Encyclopaedia of Islam, Second Edition

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Yag̲h̲mā D̲j̲andaḳī
(693 words)

, the tak̲h̲alluṣ or pen-name of the Persian poet Mīrzā Abu ’l-Ḥasan Raḥīm (ca. 1196-1276/ca. 1782-1859), often called by his fellow-poets Ḳaḥba-zan “whore” from the expression repeated monotonously in his obscene verse.

He was born at K̲h̲ūr in the D̲j̲andaḳ oasis in the central desert of the Das̲h̲t-i Kawīr, roughly half-way between Yazd and Simnān. He began his life as a camel-herd but by the age of seven his natural gifts had been noticed by the owner of the oasis, Ismāʿīl K̲h̲ān ʿArab-i ʿĀmirī, whose secretary ( muns̲h̲ī-bās̲h̲ī ) he ultimately became. His first nom-de-plume …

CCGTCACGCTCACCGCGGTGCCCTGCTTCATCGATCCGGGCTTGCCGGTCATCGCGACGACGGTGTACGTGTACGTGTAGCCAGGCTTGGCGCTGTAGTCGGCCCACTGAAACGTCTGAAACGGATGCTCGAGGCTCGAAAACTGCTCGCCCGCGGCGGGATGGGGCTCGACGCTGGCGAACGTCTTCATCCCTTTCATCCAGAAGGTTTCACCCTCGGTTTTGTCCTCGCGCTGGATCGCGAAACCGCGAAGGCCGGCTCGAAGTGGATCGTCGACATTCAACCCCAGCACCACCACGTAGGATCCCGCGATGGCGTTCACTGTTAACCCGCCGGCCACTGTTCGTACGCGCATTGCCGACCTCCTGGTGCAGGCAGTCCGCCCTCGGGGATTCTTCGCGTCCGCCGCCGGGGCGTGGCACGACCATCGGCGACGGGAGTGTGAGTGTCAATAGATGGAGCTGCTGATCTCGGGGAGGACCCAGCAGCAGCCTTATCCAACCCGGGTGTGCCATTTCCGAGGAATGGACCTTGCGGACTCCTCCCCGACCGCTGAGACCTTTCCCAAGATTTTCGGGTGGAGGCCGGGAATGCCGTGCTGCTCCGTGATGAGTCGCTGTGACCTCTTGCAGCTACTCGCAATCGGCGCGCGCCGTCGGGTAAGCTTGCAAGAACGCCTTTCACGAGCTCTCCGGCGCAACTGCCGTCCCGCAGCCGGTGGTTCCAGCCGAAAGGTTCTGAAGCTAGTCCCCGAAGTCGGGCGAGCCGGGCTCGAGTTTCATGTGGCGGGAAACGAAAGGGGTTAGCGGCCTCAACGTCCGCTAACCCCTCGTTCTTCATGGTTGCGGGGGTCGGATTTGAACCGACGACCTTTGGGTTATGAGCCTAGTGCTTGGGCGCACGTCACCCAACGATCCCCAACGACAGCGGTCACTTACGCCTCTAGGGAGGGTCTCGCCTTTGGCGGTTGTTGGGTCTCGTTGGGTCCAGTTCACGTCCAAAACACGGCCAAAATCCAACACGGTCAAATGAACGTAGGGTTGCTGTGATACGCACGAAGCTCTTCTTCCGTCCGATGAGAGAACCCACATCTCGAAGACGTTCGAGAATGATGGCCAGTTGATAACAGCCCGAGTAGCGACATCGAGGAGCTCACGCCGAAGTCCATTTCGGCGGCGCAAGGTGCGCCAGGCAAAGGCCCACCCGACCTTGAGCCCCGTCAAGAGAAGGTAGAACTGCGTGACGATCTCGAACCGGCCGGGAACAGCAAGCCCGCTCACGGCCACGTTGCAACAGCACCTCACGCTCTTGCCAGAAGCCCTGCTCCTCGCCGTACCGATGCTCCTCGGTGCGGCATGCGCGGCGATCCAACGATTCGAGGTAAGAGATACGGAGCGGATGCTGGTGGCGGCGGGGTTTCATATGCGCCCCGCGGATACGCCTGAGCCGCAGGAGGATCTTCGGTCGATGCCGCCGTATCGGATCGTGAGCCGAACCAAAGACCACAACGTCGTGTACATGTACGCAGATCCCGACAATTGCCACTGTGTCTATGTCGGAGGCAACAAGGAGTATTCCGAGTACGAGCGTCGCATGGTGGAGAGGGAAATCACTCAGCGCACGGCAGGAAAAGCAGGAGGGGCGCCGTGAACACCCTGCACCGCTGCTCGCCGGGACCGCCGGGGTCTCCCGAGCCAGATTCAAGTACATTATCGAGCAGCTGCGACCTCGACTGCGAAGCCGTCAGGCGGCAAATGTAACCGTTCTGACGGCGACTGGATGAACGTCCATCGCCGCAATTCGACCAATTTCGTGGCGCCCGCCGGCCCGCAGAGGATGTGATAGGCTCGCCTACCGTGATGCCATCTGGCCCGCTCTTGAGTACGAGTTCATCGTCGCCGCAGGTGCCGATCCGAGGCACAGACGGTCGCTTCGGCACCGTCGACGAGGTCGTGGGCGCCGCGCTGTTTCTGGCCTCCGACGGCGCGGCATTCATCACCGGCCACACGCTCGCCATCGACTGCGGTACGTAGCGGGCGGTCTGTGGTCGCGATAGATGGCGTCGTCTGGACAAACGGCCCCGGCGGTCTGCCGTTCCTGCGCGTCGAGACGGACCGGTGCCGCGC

Cite this page
Minorsky, V., “Yag̲h̲mā D̲j̲andaḳī”, in: Encyclopaedia of Islam, Second Edition, Edited by: P. Bearman, Th. Bianquis, C.E. Bosworth, E. van Donzel, W.P. Heinrichs. Consulted online on 25 May 2019 <http://dx.doi.org/10.1163/1573-3912_islam_SIM_7944>
First published online: 2012
First print edition: ISBN: 9789004161214, 1960-2007



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